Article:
Brown Sauce: HP. Name brand brown sauce always squeaks out an extra brownie point or two.

Overall: My expectation is that the pies at Park View are provided by one of their main sponsors Bells. My suspicion is that these are the same pies that go to supermarkets throughout the country. If financially this makes sense for the sustainable running of the club then I can get on board with it. However as a guy who has tried pies across the country, produced by places both big and small, this pie was a little short of the mark.

Gravy Factor: Meh.

Chris Marshall, is a BJTC accredited Radio Journalist with an honours degree in Communications & Mass Media from Glasgow Caledonian University. He has contributed to prominent football sites including Pie & Bovril, The Terrace Podcast, The Football Pink and The FBA’s as well as featuring in The Scotsman, STV and a number of other media outlets. A perennial ‘Scottish Sporting Optimist’ and part time Madrileno with a passion for food that has manifest itself in the wonder that is Meat Filled Pastries.

Pie 133: The Saltcoats Victoria Pie

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I’m making use of a rare hangover free Saturday morning to bring you another edition of Meat Filled Pastries. The original plan was to head out for a Park Run but I have been wiped this week so I’ve swapped the tarmac for typing. In two weeks time however I won’t have that option as I take part in the Glasgow Men’s 10K (the running shoes are on stand by for tomorrow morning). Once upon a time I couldn’t run ten metres without my body questioning what madness had taken over. There’s still times when that madness still descends so to keep me right I always run for the Kick Cancer’s Backside Fund in memory of my mate Smit who died aged 28 from bowel cancer.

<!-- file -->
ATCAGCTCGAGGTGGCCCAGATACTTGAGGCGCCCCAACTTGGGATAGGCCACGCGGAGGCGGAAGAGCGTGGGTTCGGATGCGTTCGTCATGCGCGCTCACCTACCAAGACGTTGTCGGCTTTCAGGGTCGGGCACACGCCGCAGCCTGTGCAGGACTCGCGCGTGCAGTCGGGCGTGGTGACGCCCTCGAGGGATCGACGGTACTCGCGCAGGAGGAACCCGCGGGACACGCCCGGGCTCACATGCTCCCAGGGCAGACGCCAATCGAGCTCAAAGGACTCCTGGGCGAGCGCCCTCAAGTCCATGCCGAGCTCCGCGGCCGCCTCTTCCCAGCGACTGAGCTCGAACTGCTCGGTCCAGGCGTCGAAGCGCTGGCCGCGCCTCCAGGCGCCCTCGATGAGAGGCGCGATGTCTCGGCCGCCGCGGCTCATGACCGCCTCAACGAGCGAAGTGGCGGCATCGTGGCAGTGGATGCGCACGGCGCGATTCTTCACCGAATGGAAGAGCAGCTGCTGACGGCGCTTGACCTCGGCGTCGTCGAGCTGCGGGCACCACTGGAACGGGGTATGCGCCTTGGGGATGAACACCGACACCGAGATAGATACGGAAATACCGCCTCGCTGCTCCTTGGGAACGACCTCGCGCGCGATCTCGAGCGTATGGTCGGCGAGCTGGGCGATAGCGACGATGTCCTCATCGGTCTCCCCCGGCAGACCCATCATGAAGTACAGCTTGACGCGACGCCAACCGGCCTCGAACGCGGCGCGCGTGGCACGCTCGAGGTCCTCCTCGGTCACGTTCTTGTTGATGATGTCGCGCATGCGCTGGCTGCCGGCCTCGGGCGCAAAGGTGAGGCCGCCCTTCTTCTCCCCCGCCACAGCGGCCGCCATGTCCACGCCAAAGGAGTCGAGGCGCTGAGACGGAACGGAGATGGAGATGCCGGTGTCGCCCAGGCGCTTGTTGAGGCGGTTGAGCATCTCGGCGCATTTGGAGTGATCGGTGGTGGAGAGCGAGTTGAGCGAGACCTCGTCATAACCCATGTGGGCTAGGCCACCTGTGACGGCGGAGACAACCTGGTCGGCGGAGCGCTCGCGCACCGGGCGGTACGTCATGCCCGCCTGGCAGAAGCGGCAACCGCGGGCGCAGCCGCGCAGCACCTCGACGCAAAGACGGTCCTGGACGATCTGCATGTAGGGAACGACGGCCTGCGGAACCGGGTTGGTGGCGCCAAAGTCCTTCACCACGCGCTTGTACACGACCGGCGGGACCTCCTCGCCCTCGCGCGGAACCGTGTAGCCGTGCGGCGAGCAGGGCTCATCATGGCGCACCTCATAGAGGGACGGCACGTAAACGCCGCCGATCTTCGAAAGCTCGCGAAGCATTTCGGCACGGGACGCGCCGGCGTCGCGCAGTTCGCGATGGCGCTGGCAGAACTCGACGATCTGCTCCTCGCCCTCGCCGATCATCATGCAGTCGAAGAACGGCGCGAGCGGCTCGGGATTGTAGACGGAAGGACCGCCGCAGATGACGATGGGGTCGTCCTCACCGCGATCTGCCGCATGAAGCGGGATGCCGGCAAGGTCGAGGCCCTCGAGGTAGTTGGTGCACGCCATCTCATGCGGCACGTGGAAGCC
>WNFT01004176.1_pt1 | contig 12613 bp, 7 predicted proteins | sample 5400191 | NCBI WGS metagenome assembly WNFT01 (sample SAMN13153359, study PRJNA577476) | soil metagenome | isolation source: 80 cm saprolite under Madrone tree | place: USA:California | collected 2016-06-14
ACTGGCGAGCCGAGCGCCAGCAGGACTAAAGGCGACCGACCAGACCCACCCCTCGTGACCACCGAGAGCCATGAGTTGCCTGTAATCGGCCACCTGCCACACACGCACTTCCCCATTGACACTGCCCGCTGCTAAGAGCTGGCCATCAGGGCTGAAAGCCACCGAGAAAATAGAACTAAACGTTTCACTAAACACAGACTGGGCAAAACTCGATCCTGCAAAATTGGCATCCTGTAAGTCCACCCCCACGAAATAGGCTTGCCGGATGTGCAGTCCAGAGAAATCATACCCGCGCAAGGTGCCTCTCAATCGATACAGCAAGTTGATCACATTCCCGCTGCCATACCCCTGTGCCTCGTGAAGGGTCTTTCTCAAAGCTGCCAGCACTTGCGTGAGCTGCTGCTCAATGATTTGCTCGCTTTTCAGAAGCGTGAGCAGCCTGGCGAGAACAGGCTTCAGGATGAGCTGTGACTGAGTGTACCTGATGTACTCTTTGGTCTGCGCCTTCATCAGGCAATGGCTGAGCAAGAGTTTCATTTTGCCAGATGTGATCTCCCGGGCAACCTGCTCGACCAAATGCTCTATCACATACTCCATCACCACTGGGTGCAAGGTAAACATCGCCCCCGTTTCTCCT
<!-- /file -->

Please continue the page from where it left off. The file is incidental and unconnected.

If you like my stories of pie, think cancer is a bastard or have a few pennies to spare then the link above takes you to our fundraising site. All donations go direct to the Bobby Moore Fund for Bowel Cancer Research. We’ve raised over £40,000 since his death and I continue to be astounded by the generosity people can show. If you’ve read this and have donated then thank you.

Right, charity shilling complete let’s get into the meat of this matter and so without much further ado, let’s rate some pie!

Where: Campbell Park, Saltcoats Victoria 0-11 Pollok, West of Scotland Cup, 2nd Round

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Price: £1.70. Yes this is expensive for a junior pie but in some way, as I watched the players of Saltcoats chase shadows during an 11-0 defeat, I was at peace with this. If I have to pay an extra 20p to help keep these players playing (at the very bottom rung of the junior ladder where glory is seldom an option) for another season then no worries. I’d be the first one to bemoan a club going to the wall due to a lack of funding. As an aside Saltcoats are yet another Ayrshire based junior outfit who offer up a Killie Pie for consumption, albeit at a slightly higher price point.

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Presentation: A rarely seen in the juniors shiny silver case meant that on this, one of Scotland’s sunnier days, the pie seemed to retain its heat for eternity. A single sheet of white kitchen roll provided some respite from juggling the straight out of the oven case.

Meatiness: I think if I had to describe the filling of this pie it would be as functional. The meat was decently textured and flavoured with no stand out contributing factors. There was no discernible kick to speak of but the filling held well inside the pastry case and as my first meal of the day after a few pints it more than did the job of satisfying my hunger.